Micklefield

Photograph
1981 (photographed), 2011 (printed)
Image of Gallery in South Kensington
On display at V&A South Kensington
Prints & Drawings Study Room, level F
Artist/Maker
Place Of Origin

Born in London in 1965, photographer Gavin Watson grew up on a council estate in High Wycombe, Buckinghamshire. He bought a Hanimex camera from Woolworths in his early teens and began to take photographs of his younger brother Neville and their group of skinhead friends. The images have become an important visual record of the skinhead subculture, often challenging the racial stereotypes surrounding it.

The ‘Wycombe Skins’ adopted the closely shaved hairstyles, Harrington jackets, rolled up Levi’s jeans and Doc Marten boots that skinheads were known for across Britain. The reappearance of the distinctive style in the late 1970s and early 1980s revived the skinhead youth culture of the 1960s, which originally emerged as a working class take on popular fashion and music of the period. Early skinheads shared an interest in the Jamaican music styles of reggae, ska, soul and rocksteady, while the skinhead revival surrounded the new ‘two tone’ ska music of bands like Madness and The Specials.

Skinheads were influenced by Jamaican rude boys; another subcultural group which introduced Jamaican music to Britain. Despite the mixed cultural heritage of skinhead style, it became increasingly associated with the extreme right wing politics of groups like the National Front in the 1970s. Taken when Watson was sixteen years old, this photograph documents the racially inclusive nature of skinhead life in High Wycombe. In an attempt to look beyond the racial politics, Watson has since suggested that his photographs might help people to, ‘see skinheads for what they mostly were. Just kids learning about themselves, getting dressed up and having a laugh.’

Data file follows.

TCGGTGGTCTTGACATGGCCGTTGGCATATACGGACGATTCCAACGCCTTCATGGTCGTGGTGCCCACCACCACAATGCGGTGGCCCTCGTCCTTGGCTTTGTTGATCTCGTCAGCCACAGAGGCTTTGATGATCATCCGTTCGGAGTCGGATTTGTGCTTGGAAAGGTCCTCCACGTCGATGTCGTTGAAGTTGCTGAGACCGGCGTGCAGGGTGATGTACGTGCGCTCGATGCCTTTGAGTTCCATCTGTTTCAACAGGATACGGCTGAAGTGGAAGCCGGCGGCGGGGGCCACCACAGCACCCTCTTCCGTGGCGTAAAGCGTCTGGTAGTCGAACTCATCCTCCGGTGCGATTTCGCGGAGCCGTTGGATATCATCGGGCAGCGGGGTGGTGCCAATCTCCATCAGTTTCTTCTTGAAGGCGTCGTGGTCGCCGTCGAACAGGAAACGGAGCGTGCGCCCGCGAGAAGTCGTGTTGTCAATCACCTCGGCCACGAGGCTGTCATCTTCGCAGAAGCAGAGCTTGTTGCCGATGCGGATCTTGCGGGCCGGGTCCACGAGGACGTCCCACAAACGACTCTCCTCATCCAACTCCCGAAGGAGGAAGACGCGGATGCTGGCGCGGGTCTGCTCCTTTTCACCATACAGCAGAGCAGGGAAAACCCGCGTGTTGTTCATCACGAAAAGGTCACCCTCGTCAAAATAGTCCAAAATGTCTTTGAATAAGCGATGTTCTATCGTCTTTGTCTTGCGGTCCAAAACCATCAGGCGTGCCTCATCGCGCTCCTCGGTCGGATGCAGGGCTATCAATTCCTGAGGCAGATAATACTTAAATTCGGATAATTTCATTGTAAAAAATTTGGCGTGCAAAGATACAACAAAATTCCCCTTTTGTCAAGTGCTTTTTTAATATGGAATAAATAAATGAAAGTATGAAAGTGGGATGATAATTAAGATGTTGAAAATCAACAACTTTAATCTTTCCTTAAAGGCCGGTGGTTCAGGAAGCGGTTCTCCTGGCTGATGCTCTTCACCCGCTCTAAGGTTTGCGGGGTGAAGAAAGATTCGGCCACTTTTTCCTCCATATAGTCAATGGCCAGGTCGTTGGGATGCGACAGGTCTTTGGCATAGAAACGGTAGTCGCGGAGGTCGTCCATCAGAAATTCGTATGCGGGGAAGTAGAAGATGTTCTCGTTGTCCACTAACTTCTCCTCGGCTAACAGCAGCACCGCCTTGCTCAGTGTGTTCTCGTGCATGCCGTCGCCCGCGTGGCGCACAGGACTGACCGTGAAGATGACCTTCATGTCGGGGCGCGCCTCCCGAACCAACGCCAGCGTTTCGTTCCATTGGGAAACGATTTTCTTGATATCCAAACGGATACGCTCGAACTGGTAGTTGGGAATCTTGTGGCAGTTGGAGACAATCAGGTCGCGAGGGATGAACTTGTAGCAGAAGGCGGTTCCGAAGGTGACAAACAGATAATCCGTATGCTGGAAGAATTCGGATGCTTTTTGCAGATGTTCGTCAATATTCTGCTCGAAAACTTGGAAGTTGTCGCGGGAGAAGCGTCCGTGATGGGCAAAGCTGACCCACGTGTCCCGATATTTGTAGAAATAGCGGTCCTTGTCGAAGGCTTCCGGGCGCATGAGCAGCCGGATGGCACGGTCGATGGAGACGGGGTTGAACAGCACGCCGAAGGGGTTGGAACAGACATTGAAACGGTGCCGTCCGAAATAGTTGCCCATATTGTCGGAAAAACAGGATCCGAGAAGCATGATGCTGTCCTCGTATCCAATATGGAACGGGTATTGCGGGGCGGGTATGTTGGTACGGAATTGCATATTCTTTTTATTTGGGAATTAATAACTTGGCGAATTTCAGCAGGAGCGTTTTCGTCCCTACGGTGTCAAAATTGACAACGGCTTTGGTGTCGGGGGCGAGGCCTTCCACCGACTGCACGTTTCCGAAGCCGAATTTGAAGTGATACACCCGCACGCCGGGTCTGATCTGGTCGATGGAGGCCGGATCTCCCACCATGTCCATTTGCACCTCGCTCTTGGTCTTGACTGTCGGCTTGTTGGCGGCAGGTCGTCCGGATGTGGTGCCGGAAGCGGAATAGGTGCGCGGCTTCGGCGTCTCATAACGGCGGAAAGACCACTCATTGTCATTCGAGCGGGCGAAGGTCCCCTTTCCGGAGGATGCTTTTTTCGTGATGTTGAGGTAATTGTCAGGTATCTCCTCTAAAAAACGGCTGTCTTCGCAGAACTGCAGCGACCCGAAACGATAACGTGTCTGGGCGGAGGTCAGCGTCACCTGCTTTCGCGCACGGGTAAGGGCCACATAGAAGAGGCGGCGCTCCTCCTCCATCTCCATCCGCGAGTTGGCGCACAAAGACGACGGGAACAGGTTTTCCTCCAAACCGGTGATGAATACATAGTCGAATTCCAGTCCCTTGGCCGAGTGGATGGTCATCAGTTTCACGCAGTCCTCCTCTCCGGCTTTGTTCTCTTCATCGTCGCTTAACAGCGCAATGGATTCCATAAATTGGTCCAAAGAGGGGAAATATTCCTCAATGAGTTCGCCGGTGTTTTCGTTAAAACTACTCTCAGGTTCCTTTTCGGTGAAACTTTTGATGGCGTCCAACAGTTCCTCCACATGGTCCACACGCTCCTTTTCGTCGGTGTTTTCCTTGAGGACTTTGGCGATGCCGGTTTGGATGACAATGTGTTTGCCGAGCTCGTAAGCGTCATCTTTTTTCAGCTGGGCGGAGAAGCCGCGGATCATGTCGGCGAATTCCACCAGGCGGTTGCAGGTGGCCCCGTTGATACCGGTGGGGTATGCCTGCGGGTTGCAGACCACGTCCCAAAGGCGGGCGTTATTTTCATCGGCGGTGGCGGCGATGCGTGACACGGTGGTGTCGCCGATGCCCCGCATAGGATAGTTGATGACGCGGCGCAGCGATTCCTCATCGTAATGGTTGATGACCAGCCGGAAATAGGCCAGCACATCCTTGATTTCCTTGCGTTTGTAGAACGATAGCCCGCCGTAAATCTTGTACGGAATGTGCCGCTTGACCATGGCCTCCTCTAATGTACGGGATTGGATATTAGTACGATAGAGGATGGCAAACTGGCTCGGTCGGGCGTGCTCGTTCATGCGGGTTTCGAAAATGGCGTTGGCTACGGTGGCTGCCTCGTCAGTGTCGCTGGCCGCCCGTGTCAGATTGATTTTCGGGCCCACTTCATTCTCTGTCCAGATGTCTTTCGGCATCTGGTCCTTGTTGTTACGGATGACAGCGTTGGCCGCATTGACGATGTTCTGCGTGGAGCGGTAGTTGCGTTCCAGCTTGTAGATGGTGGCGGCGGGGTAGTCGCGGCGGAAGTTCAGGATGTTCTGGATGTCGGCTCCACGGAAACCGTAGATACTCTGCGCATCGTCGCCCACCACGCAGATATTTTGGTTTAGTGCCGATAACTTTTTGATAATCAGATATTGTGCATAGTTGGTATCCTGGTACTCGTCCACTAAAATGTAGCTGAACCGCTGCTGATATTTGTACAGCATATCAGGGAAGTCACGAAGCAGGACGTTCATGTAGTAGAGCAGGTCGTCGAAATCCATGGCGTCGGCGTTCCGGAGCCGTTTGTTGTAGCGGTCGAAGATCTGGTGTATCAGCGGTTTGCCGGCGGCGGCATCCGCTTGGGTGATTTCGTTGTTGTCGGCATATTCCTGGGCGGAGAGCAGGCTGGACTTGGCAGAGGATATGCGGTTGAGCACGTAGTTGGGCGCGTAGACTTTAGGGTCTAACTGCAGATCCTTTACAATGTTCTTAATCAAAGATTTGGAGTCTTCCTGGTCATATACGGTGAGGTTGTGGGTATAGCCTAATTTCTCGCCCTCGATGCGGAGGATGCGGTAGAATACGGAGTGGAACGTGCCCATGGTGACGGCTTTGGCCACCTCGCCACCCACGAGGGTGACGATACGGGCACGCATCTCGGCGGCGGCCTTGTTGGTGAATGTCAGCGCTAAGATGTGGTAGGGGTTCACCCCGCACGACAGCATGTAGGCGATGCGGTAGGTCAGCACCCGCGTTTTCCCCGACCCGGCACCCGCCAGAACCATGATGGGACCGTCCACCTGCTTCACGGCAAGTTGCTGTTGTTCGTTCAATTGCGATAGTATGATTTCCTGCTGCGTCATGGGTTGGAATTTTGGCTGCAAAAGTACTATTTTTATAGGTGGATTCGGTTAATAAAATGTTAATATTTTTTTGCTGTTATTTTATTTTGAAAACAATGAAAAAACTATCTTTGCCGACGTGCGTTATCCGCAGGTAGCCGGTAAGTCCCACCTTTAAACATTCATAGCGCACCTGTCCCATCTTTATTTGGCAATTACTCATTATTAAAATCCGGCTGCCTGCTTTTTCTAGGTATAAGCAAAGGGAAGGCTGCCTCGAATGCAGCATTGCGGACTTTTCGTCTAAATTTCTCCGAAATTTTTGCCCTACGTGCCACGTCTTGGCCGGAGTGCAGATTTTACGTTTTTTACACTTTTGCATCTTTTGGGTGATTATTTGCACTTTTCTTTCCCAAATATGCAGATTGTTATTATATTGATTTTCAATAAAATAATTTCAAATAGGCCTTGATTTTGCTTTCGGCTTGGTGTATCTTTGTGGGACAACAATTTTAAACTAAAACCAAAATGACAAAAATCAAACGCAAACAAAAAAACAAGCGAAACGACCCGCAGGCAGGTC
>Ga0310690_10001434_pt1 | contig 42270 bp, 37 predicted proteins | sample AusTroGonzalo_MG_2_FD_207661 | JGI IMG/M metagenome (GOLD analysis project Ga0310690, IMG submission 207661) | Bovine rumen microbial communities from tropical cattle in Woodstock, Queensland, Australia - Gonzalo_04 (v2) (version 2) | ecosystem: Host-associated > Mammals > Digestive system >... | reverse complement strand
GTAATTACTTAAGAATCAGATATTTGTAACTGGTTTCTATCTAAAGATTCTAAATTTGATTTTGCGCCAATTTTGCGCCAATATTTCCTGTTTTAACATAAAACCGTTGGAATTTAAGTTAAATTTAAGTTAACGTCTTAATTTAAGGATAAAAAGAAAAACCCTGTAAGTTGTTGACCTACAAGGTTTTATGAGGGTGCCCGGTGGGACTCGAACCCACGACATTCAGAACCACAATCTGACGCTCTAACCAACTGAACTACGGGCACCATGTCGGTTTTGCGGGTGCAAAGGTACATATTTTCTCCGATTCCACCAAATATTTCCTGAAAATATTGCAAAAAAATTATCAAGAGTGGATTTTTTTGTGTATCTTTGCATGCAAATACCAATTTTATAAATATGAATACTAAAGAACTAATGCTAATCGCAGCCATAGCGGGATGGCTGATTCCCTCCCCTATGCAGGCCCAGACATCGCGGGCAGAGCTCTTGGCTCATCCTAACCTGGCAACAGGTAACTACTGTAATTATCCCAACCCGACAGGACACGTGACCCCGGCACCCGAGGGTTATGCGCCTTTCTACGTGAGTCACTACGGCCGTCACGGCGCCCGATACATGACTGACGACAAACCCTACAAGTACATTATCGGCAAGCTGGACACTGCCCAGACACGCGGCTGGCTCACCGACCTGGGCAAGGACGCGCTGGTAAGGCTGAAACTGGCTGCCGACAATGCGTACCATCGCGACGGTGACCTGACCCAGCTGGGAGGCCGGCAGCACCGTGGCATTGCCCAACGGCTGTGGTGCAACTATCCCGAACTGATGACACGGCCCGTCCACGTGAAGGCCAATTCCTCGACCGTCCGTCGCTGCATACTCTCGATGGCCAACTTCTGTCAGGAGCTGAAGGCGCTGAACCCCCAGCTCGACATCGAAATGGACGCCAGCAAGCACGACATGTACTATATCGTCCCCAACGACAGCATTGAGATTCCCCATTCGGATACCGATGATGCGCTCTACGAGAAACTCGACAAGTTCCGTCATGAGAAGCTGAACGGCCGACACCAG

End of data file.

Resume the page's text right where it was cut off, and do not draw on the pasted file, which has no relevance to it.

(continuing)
The V&A acquired two photographs by Gavin Watson as part of the Staying Power project. Photographs by Syd Shelton which document resistance to racial boundaries in rock music, largely through the organisation Rock Against Racism, were also acquired as part of the project. Staying Power is a five year partnership between the V&A and Black Cultural Archives. The project aims to explore black British experience from the 1950s to the 1990s through photographs acquired by the V&A and oral histories conducted by Black Cultural Archives.
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read Staying Power: Photographs of Black British Experience Working in partnership with Black Cultural Archives, we identified and acquired photographs taken by black photographers, or which document the lives of black people in Britain, taken between the 1950s – 90s.
object details
Categories
Object Type
Materials and Techniques
Gelatin silver print
Brief Description
Photograph by Gavin Watson, 'Micklefield', gelatin silver print, High Wycombe, 1981, printed in 2011
Physical Description
A black and white photograph of four young boys in a field behind a row of houses. A young black boy stands looking down at an item he is holding in the central foreground of the image; he appears out of focus. Two young white boys either side of him have skinhead haircuts and, along with a young black boy in the background, they all look out to the right of the frame.